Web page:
Great White is a 2021 Australian drama horror film about five people that become trapped on a raft encircled by two hungry sharks.
Directed by Martin Wilson – making his feature directorial debut – from a screenplay by Michael Boughen (Dying Breed; producer of The Loved Ones), the movie was produced by Pam Collis, Neal Kingston and Michael Robertson (The Pack; Road Kill; The Reef; Black Water and its sequel).
The movie stars Katrina Bowden (Hunter’s Moon; Hold Your Breath; Nurse 3D; Tucker and Dale vs. Evil), Kimie Tsukakoshi, Aaron Jakubenko, Tatjana Marjanovic (Monsters of Man), Tim Kano (King Kong 2005) and Te Kohe Tuhaka (Love and Monsters).
Seaplane operators and lovers Kaz Fellows (Katrina Bowden) and Charlie Brody (Aaron Jakubenko), along with their passengers, Joji Minase (Tim Kano), his wife Michelle (Kimie Tsukakoshi), and cook Benny (Te Kohe Tuhaka), who take a flight to the picturesque Hell’s Reef.
It isn’t long though before their idyllic trip turns into a living hell when they become abandoned miles from shore and in grave danger from what lurks just below the surface. Their only chance of making it out alive is to get to the beach. However, with two Great White sharks hunting them, the odds are not in their favour. What ensues is a battle for the survival of the most epic proportions against nature’s most lethal predators…
As was the case with the same producing team’s poorly received killer crocodile pic Black Water: Abyss (2020), human drama delivered by uncommitted actors is all this movie offers for much of its running time. Still, the actors aren’t to blame, the script is a bland retread of the already insipid The Reef (2010) by way of the silly Frenzy(2018) and the sharks are mostly absent cos special effects cost money. When the most impassioned speech here is delivered by Tim Kano as a ‘proud’ investment analyst it tells you all you need to know about this financially-focused cash grab.
After the mass of quirky, trashy sharksploitation movies we’ve seen in recent years that at least sometimes offer entertainment value for their sheer absurdity, it’s perplexing that anyone chose to make a film as dull as Great White. There are a few minutes of shark attack action at the end but it’s too little too late.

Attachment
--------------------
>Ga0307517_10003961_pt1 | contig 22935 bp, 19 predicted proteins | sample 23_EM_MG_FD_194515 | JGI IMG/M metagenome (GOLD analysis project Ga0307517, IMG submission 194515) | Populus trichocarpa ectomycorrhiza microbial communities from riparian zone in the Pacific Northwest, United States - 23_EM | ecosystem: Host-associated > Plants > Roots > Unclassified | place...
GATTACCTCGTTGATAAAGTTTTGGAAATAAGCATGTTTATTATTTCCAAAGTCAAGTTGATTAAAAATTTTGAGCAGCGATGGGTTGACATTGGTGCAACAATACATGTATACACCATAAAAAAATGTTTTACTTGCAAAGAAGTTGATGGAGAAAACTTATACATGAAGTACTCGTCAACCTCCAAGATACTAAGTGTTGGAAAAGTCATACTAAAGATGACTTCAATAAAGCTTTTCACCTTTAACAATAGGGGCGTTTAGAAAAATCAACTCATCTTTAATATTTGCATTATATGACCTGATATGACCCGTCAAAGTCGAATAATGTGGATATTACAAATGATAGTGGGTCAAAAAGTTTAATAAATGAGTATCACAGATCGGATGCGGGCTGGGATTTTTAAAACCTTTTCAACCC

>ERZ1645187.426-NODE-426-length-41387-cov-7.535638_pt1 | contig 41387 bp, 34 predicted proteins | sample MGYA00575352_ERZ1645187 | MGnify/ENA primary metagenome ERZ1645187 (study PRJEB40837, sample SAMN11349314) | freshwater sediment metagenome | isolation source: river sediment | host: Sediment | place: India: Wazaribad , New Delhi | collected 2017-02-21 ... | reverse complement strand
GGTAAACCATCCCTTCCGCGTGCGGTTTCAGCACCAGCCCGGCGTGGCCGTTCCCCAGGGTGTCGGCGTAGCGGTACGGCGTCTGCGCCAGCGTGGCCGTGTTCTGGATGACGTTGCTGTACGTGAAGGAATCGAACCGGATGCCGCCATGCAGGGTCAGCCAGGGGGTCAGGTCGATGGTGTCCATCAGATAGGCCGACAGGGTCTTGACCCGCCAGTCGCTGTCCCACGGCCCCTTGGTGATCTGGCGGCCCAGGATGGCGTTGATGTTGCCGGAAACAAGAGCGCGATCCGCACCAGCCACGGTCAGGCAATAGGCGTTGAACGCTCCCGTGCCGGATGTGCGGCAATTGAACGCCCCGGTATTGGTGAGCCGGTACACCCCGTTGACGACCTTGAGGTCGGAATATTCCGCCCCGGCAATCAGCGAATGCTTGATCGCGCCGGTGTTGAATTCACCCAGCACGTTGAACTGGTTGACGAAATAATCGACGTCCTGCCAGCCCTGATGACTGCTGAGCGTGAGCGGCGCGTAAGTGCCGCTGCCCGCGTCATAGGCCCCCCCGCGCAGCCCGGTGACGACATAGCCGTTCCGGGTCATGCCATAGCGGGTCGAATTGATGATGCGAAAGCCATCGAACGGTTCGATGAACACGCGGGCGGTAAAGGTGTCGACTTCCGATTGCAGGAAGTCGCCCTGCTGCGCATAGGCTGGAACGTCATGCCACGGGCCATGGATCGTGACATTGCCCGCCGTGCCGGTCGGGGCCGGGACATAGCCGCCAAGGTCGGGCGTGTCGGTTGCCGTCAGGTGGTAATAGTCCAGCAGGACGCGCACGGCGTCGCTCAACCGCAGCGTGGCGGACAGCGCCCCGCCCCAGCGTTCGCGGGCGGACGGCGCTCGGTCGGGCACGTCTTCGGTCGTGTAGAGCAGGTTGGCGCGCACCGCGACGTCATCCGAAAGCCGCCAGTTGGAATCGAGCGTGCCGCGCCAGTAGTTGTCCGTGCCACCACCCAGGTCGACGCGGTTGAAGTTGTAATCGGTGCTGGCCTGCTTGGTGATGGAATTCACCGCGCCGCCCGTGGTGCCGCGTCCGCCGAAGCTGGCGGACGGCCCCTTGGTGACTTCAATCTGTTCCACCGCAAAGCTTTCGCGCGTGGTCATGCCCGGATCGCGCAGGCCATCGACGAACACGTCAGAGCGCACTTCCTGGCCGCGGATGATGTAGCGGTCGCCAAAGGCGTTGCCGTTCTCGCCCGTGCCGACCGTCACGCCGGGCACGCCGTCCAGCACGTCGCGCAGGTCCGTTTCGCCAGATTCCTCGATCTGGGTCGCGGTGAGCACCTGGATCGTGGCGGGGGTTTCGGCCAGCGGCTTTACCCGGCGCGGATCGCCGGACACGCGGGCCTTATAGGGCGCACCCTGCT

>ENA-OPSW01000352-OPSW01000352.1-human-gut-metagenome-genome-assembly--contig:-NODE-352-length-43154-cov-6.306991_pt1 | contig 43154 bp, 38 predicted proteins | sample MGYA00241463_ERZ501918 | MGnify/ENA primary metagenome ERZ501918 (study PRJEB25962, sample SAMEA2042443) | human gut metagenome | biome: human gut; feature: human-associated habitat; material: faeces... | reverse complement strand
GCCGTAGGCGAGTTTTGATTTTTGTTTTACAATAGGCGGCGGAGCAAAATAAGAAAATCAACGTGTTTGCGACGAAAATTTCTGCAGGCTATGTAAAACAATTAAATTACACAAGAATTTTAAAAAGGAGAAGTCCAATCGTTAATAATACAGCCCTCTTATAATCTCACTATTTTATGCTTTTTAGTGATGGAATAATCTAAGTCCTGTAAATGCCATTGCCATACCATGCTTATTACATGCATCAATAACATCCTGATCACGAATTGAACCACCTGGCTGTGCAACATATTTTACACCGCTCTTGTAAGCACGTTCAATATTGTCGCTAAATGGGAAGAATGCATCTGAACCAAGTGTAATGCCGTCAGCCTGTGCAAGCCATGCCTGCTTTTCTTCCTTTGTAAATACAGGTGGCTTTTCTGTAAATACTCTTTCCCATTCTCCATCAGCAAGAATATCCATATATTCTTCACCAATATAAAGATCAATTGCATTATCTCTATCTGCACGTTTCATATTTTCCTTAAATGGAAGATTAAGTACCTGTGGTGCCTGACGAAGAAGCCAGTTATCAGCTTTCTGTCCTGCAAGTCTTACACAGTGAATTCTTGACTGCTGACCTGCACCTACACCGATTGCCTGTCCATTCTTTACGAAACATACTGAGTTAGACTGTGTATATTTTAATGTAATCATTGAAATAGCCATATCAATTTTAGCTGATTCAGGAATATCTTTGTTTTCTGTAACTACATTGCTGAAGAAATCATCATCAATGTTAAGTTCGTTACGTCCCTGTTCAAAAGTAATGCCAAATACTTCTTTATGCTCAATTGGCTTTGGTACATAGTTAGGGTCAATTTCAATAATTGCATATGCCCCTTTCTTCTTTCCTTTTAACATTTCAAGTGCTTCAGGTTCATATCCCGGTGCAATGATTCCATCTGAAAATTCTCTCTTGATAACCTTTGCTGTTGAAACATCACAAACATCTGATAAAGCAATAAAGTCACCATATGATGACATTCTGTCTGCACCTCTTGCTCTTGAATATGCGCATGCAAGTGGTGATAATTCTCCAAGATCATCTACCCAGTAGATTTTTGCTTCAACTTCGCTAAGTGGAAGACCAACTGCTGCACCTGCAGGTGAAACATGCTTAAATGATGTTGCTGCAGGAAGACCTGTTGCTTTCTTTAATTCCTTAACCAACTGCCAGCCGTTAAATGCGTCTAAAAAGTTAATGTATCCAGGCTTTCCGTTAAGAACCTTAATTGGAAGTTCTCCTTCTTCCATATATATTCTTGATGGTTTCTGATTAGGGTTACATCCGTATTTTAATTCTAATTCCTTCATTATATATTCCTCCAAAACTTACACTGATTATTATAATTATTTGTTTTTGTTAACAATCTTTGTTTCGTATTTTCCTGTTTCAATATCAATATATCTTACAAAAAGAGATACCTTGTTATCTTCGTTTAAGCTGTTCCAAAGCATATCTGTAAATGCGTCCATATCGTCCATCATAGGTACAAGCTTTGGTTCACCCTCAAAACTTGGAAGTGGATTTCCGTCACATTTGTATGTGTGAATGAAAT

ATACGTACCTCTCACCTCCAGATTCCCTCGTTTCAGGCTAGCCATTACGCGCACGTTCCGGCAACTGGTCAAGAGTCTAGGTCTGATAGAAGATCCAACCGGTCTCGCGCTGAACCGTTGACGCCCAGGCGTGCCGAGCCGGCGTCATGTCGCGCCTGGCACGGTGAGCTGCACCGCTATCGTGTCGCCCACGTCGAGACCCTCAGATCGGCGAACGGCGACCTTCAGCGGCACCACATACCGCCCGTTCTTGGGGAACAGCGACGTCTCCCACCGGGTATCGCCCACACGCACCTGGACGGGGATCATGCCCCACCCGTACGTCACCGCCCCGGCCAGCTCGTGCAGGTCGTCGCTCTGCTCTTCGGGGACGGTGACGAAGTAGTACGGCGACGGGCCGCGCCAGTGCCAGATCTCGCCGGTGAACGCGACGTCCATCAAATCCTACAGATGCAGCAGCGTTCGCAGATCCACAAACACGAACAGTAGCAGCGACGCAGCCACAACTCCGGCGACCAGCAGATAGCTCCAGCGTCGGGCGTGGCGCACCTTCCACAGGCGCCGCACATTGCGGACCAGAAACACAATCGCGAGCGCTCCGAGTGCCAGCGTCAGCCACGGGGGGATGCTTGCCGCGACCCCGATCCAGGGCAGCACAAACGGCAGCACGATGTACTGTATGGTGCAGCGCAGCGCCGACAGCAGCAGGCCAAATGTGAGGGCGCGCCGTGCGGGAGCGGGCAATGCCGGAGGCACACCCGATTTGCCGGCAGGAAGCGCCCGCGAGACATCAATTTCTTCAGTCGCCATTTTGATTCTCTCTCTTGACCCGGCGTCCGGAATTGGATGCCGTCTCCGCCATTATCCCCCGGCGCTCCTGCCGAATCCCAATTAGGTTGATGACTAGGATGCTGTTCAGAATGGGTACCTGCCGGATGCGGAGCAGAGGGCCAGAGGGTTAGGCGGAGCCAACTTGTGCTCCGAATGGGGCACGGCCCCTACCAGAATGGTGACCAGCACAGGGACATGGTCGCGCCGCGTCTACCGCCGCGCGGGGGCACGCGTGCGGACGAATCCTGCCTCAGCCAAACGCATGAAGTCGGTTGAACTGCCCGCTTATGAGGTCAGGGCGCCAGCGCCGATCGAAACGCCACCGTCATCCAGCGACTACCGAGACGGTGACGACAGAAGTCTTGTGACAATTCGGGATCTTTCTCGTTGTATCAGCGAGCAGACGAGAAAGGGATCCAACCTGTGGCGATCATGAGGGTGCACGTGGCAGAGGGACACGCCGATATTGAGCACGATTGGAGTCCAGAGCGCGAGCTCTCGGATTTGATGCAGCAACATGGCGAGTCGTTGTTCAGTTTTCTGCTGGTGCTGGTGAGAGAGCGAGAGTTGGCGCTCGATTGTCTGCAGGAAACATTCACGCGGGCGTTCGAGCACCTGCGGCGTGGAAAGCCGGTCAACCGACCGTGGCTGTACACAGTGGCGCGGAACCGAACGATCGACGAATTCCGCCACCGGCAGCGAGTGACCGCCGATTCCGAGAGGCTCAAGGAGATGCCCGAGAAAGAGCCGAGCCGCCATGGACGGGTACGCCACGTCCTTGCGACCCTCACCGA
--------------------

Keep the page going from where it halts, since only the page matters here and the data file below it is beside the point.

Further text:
Worse, they couldn’t even be bothered to come up with an original title so lazily reused one that’s been used three times already; there’s Enzo G. Castellari’s superior 1981 Italian Jaws rip-off, Great White (1998) and Shark Swarm aka Great White (2005).
Adrian J Smith, MOVIES and MANIA
“The one big downside of this film is the CGI used for the shark, which is very jarring and feels very out of place. Clearly, the filmmakers were working to a particular budget so this can be forgiven as they craft some fleshed-out characters that we can like or loathe […] Great White is a chomp above your average shark thriller.” Bloody Flicks
“We once again have a shark that likes to make noises. It is not a roar, but more of a grunt. The shark is a mixed bag in Great White. The kills are not good. You do not see anyone ripped to shreds. Most of the shark killing is done off-camera. There is one awful looking CG shot of a shark trying to bite a seaplane.” Bulletproof Action
“The few scenes the shark does appear in are nothing to write home about. They fulfill their purpose—no more, no less, and not nearly often enough. Unfortunately, Great White is dead in the water. Despite being given terrible characters to work with, the cast performs earnestly and effectively, but it’s not enough to drum up any support of the overall picture.” Daily Dead